Many times, when we discuss audio editing tips and tricks, we leave out the little details. Sometimes, this is to save space, but sometimes we just assume everyone knows how to get from here to there. We’ve dedicated this tutorial to the finer details of a very common audio problem – getting from the field to the final product. By the way, we’re using Adobe Premiere Pro as our baseline NLE, but Vegas and Final Cut work in similar ways.
Scenario #1: Event Audio
You’ve been hired to shoot a wedding. Your camera has two mic inputs, and you’re going to use them both. The left channel will be attached to the house sound system, which will supply audio from the minister, musicians and pre-recorded sound sources. In the right channel is your shotgun mic. This will give you some room tone for applause and laughter, and it serves as a backup sound source if the sound guy messes up. That’s great, but how do you separate the two channels during editing?
Once the video is captured and on the timeline, right-click on the video track and choose the Unlink option (Fig 1).
This unties the audio from the video and allows you to treat them separately. Now, right-click on the audio track and Copy it to the clipboard. Move to audio track #2, right-click and Paste it in the track. You now have two identical copies of your recording.
In the Effects Panel, select Audio Effects and then Stereo Effects. Scroll down the list till you find Fill Left (Fig. 2).
Drag this effect onto the first audio track. Drag Fill Right onto the second audio track. Now, each audio track is completely independent of the other. Use the Audio Mixer (Fig. 3)
to blend them to taste. You can also use keyframes to perform crossfades and other touch-ups to even things out and correct wild changes in audio level (Fig. 4).
Output the final video as you normally would and you’re good to go.
Scenario #2: Dialog Editing
The first technique is great for long-form videos that don’t change much over time. But what about a video with lots of edits? In this scenario, we’re editing dialog from two characters having a discussion. Each actor wears a wireless microphone, and the receivers are plugged into separate channels on the camera. You’ve finished the shoot, but now what?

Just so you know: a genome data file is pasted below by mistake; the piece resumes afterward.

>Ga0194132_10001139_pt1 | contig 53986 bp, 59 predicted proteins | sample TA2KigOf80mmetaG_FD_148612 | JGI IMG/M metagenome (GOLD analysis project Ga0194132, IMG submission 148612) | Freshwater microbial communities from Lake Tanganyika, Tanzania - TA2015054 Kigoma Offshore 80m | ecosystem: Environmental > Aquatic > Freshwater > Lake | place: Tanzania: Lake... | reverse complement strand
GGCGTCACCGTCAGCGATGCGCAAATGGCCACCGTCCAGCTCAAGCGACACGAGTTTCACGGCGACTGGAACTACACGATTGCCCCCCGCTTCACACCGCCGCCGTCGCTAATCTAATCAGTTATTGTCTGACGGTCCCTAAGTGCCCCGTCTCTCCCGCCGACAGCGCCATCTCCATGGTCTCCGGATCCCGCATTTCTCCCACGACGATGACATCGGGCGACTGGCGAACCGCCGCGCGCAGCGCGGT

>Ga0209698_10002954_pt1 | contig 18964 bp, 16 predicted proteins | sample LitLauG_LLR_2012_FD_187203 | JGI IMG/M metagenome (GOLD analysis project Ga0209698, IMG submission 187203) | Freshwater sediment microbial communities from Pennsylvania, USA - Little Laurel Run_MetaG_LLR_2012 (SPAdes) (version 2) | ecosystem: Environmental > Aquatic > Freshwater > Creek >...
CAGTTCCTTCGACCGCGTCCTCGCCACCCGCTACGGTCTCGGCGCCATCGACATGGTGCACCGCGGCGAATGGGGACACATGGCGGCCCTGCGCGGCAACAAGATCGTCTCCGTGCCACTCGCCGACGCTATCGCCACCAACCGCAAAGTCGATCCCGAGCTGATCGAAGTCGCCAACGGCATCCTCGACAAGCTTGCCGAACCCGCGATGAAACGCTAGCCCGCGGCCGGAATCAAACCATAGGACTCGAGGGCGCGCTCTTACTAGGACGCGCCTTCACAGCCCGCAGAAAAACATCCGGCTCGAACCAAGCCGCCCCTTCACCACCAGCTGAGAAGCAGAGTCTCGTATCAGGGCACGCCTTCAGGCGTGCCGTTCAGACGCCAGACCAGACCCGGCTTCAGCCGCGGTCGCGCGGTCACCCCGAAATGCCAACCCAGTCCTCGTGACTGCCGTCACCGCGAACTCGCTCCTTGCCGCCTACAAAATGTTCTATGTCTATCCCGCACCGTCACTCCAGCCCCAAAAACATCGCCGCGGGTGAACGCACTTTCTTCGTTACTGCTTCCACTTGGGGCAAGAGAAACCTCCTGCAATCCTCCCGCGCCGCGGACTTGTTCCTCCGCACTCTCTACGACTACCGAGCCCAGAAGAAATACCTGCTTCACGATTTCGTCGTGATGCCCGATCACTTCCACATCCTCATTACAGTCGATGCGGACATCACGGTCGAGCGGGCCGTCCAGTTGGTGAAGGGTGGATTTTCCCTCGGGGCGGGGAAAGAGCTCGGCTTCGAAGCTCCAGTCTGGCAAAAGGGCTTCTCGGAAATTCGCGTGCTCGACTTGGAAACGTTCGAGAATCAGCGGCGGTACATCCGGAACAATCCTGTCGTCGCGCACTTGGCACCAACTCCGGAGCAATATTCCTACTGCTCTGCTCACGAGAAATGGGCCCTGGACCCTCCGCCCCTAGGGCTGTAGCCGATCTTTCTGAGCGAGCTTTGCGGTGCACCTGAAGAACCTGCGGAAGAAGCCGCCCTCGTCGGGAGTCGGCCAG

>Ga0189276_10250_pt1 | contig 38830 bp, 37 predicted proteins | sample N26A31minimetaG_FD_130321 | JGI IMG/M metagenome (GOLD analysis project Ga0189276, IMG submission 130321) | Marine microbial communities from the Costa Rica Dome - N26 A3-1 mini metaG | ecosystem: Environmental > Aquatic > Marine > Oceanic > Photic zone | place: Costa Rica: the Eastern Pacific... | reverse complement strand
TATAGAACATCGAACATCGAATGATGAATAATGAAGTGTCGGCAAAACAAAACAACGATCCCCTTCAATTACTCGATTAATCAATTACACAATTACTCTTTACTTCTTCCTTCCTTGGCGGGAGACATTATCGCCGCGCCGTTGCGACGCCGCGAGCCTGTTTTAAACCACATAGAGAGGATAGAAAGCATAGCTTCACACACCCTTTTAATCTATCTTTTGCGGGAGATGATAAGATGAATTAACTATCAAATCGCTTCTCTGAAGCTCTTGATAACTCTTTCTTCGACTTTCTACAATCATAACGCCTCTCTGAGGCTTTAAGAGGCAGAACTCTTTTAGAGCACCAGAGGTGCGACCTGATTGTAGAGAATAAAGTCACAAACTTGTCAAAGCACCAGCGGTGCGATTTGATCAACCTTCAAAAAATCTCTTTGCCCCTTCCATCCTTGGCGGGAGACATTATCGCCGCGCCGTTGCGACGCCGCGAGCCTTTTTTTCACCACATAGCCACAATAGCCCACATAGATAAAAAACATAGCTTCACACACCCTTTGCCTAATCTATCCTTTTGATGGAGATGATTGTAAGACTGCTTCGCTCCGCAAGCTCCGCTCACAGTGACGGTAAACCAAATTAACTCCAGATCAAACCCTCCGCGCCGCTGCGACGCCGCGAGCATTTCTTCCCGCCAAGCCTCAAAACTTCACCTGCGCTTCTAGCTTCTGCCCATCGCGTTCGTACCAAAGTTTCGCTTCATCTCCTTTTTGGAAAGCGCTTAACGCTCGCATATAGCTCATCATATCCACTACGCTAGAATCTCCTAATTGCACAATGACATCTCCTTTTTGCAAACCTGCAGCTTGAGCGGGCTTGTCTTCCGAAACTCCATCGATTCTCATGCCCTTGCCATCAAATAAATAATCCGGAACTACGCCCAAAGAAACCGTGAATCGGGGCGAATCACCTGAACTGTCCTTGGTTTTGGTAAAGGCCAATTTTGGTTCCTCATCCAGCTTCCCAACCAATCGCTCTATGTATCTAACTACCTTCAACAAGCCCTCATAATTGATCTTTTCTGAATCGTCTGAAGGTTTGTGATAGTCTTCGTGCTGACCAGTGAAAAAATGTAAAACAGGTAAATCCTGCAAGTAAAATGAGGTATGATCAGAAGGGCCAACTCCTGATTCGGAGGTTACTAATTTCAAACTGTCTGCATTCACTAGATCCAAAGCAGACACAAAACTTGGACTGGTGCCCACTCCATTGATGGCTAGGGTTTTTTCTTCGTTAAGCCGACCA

For the edit, you’re going to ignore the fact that there’s different audio on the left and right channels. Edit the scene normally and, once you’ve locked it down, the fun begins. But first, a little housekeeping. As you edit, you’ll probably notice some overhanging audio from the various takes. Using keyframes, fade the heads or tails of the clips as needed to clean things up a bit (Fig. 5).
Next, go to File, Export, Audio and save the project soundtrack as a WAV file (Fig. 6).
Actor #1’s audio is on the Left Channel and Actor #2’s audio is on the Right (Fig. 7).
At this point, you have two options. You could drop two copies of the new dialog file on the timeline, mute the original tracks and use the Fill Left/Fill Right technique from before. But NLEs aren’t always good audio editors and your dialog track may need some extra quality time.
Every audio editor is different, and some offer an easy way to split your new stereo WAV file into two mono files. If not, there is usually an option similar to the Fill Left/Fill Right example we gave earlier. In Reaper, import two copies of your dialog, each on its own track. Right-click the first track and, in the Item Settings section, find Item Channel Mode. Apply a Mono (Left) version to the first track and a Mono (Right) version to the second track (Fig. 8).
Now you can mix, apply effects and completely control dialog from each character. When you’re happy with the mix, render a new WAV file and import it into your NLE. Be sure to mute the original tracks and check the lip sync of the new file. You have successfully taken your audio from the field to the final product.
Contributing Editor Hal Robertson is a digital media producer and technology consultant.